But foundations also have been slashing the funds they pay out in grants, and that is deeply troubling.

Private foundations are required each year to pay out only five percent of their assets, and can count overhead as part of that payout.

According to a recent report by The Foundation Center, the combined U.S. foundations’ endowment fell nearly as much last year as the total grants those foundations paid out over the past four years.

Hoarding, in short, cost the charitable world four years’ worth of grant dollars that now is lost forever.

Economic crisis is a time when foundations should be giving more and giving smarter. For example:

* Grantmakers for Effective Organizations, in a new report, calls on grantmakers to hold their grants budget steady, engage their stakeholders to get a better idea of their needs, and provide flexible funding for operations and free of restrictions.

* Hodding Carter III, former president of the John S. and James L. Knight Foundation, in a guest column in The News & Observer in Raleigh, N.C., calls on foundations to provide more unrestricted support, longer-term funding and multi-year grants “so nonprofits have the flexibility they need to respond to changing conditions.”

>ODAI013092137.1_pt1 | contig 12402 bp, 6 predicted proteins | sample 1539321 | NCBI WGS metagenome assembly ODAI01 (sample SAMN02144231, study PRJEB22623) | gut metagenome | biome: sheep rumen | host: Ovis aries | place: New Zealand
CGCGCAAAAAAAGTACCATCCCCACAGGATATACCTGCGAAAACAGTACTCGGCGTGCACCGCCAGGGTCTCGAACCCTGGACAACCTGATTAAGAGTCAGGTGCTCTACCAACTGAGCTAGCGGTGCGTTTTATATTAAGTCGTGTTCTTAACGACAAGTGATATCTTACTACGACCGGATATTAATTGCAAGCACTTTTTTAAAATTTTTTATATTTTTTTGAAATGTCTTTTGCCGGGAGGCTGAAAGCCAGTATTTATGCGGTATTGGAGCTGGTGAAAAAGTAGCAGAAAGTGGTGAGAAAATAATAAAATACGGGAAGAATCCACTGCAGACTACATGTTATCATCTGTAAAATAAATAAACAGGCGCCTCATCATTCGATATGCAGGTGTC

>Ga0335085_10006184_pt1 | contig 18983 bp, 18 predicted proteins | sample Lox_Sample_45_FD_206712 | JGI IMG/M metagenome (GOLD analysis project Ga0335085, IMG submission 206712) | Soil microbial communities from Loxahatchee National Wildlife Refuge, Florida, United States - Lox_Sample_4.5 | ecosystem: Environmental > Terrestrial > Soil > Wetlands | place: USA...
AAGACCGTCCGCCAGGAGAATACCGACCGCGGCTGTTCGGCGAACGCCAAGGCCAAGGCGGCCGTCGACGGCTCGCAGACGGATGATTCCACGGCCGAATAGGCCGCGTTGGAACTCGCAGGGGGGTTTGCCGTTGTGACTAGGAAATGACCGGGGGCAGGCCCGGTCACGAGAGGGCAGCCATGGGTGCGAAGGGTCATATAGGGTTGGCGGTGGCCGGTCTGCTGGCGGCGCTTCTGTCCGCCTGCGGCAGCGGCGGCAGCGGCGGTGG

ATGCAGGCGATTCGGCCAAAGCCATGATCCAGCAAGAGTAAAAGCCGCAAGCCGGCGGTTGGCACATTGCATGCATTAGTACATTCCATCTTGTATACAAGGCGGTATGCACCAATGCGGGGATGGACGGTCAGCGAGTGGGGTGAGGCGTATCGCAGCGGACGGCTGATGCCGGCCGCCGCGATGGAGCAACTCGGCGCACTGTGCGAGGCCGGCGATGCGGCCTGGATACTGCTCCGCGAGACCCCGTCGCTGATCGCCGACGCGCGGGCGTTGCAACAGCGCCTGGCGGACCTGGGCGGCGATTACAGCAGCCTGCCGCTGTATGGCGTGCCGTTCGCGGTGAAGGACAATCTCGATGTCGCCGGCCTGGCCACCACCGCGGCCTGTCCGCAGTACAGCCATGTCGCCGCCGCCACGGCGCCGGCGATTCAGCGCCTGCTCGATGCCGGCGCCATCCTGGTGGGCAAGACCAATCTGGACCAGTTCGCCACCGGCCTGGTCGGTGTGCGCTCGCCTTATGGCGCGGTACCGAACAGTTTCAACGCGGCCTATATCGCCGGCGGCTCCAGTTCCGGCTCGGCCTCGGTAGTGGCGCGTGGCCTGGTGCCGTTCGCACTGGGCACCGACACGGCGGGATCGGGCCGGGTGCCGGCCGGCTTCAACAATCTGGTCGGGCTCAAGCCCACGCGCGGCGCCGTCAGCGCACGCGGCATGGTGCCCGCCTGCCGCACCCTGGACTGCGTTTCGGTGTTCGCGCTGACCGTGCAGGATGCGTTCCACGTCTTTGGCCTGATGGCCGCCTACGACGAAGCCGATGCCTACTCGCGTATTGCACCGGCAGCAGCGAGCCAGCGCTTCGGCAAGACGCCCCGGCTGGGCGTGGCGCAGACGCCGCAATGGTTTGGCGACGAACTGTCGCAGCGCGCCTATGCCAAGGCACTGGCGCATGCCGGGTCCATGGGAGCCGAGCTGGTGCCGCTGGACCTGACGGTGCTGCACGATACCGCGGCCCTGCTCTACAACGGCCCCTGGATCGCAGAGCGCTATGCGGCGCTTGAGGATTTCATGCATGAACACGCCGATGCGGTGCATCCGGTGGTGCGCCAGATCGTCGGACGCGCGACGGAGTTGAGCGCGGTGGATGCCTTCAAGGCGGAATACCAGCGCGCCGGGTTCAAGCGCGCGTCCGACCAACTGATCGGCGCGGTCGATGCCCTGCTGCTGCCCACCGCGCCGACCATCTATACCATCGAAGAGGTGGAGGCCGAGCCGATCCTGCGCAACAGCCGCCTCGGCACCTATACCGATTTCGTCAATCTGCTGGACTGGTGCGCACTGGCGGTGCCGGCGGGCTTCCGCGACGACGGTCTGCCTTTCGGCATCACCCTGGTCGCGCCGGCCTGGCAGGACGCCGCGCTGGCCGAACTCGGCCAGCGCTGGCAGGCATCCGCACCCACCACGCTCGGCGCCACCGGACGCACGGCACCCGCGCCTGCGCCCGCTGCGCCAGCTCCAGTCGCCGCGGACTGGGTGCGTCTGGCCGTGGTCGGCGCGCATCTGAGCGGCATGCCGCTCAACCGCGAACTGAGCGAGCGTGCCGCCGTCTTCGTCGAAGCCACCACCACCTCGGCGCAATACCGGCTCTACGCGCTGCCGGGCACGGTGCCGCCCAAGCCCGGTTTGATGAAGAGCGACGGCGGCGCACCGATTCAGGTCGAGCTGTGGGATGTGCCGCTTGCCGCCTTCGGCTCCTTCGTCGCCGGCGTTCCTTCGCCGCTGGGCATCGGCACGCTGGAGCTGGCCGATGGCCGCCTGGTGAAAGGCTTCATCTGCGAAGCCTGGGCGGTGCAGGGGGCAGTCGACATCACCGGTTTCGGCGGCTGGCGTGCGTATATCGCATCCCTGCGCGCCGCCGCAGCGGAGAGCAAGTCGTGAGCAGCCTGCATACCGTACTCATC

* John Hunting, founder of the Beldon Fund, commenting on its successful completion of plans to spend its entire corpus of $120 million that was dedicated to supporting environmental policy work, says that, given the state of the environment, “I felt it would be inexcusable not to spend out now.”

Despite the loss in the value of their endowments, foundations should be digging deeper and acting more strategically during critical times to help nonprofits address urgent social and global problems.

Cutting back on giving when it is needed most betrays the purpose for which foundations were created in the first place.

Fundraisers should get more respect

By Todd Cohen

Fundraising professionals play instrumental roles at nonprofit organizations but get less pay and support than they need and deserve.

Two new studies suggest nonprofits may not be investing enough in their fundraising staff, particularly in women.

A new Compensation and Benefits Study by the Association of Fundraising Professionals says salaries for charitable fundraisers fell 2 percent in the U.S. and 3.9 percent in Canada.

Paulette Maehara, the group’s president and CEO, attributes the declines to the recession.

But a recession, when raising money can be a lot harder, nonprofits should be careful not to reduce spending for the part of their business they depend on to generate financial support.

And the recession does not account for a persistent gender gap, with men consistently paid roughly $20,000 more than women with comparable jobs in the nine years the survey has been conducted.